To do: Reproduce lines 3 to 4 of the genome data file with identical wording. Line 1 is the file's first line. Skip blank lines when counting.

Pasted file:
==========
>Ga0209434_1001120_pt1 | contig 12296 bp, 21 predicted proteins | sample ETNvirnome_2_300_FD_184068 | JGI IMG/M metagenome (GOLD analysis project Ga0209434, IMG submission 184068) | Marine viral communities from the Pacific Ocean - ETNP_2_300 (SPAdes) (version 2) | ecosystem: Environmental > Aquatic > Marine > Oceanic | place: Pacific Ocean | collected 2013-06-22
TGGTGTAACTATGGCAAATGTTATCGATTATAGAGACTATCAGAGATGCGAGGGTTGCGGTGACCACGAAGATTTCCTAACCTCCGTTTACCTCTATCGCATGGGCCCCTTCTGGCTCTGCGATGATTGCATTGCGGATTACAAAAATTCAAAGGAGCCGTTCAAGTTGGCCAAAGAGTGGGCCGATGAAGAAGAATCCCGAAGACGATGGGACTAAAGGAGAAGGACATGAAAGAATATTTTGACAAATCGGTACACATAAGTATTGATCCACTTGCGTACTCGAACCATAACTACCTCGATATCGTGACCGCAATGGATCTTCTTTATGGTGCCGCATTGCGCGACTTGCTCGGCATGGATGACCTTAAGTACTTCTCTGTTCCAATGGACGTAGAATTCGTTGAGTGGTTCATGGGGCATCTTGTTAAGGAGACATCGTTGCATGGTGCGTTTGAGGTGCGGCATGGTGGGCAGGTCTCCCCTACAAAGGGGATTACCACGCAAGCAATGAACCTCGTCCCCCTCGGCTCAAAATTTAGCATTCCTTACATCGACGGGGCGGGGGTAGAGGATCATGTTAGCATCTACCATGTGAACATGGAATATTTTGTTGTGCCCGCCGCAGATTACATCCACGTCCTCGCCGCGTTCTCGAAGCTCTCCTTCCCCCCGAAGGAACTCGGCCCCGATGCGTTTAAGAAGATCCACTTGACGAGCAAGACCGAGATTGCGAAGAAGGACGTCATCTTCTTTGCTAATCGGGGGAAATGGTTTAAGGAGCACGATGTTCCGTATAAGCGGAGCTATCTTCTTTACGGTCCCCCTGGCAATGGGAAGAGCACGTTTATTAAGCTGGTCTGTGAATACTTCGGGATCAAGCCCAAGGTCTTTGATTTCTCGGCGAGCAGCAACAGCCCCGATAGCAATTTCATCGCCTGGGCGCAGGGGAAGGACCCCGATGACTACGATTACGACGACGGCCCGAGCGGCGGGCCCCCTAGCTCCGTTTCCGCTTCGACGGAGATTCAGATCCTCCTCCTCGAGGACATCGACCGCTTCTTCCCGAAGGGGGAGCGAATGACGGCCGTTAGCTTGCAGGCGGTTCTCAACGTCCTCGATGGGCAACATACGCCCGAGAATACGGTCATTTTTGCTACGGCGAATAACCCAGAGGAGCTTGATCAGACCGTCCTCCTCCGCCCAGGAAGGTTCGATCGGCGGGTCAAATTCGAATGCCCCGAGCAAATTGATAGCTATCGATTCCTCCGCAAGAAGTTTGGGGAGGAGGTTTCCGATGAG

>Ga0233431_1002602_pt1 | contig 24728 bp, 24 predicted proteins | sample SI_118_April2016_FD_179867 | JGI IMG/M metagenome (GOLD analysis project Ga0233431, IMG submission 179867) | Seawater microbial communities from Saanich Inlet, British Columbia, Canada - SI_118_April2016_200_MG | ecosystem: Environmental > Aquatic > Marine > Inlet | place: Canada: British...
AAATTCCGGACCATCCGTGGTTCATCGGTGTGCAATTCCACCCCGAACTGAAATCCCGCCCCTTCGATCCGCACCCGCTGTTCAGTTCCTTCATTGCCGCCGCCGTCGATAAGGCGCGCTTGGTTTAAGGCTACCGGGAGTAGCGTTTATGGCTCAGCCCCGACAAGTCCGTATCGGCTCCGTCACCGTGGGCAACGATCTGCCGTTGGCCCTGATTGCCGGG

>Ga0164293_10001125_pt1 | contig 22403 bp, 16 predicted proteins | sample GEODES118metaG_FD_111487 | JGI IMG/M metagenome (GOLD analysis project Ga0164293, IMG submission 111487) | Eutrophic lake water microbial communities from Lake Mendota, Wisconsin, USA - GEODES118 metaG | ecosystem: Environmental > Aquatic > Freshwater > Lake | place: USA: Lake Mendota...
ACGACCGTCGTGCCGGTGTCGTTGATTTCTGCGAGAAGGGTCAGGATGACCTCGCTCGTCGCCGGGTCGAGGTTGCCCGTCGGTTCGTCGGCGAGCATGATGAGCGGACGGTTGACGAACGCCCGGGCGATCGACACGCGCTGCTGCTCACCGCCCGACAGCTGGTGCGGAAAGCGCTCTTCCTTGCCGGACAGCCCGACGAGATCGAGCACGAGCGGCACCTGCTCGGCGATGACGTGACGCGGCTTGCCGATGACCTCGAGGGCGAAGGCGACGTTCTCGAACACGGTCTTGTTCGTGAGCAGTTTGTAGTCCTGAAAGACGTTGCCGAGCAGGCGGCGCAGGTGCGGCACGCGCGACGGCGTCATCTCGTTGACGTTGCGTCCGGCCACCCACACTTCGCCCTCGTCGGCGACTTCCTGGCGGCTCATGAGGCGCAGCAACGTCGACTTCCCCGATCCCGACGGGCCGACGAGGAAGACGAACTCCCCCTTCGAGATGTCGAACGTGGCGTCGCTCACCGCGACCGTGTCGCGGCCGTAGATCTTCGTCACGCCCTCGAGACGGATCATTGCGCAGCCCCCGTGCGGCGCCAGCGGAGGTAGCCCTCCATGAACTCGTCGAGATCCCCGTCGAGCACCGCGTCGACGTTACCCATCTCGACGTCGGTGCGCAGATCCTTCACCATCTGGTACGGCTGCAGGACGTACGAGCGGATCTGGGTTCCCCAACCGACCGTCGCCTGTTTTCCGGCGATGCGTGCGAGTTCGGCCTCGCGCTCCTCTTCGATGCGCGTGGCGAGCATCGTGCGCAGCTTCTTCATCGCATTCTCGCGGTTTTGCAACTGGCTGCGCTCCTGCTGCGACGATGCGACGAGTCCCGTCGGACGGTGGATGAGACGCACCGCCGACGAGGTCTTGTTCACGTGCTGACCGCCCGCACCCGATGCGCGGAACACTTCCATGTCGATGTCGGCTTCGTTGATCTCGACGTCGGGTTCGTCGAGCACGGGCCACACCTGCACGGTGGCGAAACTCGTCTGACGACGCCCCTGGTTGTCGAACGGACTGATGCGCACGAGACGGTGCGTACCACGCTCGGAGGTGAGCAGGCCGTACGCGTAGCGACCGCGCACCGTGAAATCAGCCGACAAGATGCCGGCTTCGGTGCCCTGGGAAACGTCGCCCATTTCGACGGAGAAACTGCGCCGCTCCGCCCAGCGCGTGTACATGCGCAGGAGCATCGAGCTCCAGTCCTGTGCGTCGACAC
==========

>Ga0233431_1002602_pt1 | contig 24728 bp, 24 predicted proteins | sample SI_118_April2016_FD_179867 | JGI IMG/M metagenome (GOLD analysis project Ga0233431, IMG submission 179867) | Seawater microbial communities from Saanich Inlet, British Columbia, Canada - SI_118_April2016_200_MG | ecosystem: Environmental > Aquatic > Marine > Inlet | place: Canada: British...
AAATTCCGGACCATCCGTGGTTCATCGGTGTGCAATTCCACCCCGAACTGAAATCCCGCCCCTTCGATCCGCACCCGCTGTTCAGTTCCTTCATTGCCGCCGCCGTCGATAAGGCGCGCTTGGTTTAAGGCTACCGGGAGTAGCGTTTATGGCTCAGCCCCGACAAGTCCGTATCGGCTCCGTCACCGTGGGCAACGATCTGCCGTTGGCCCTGATTGCCGGG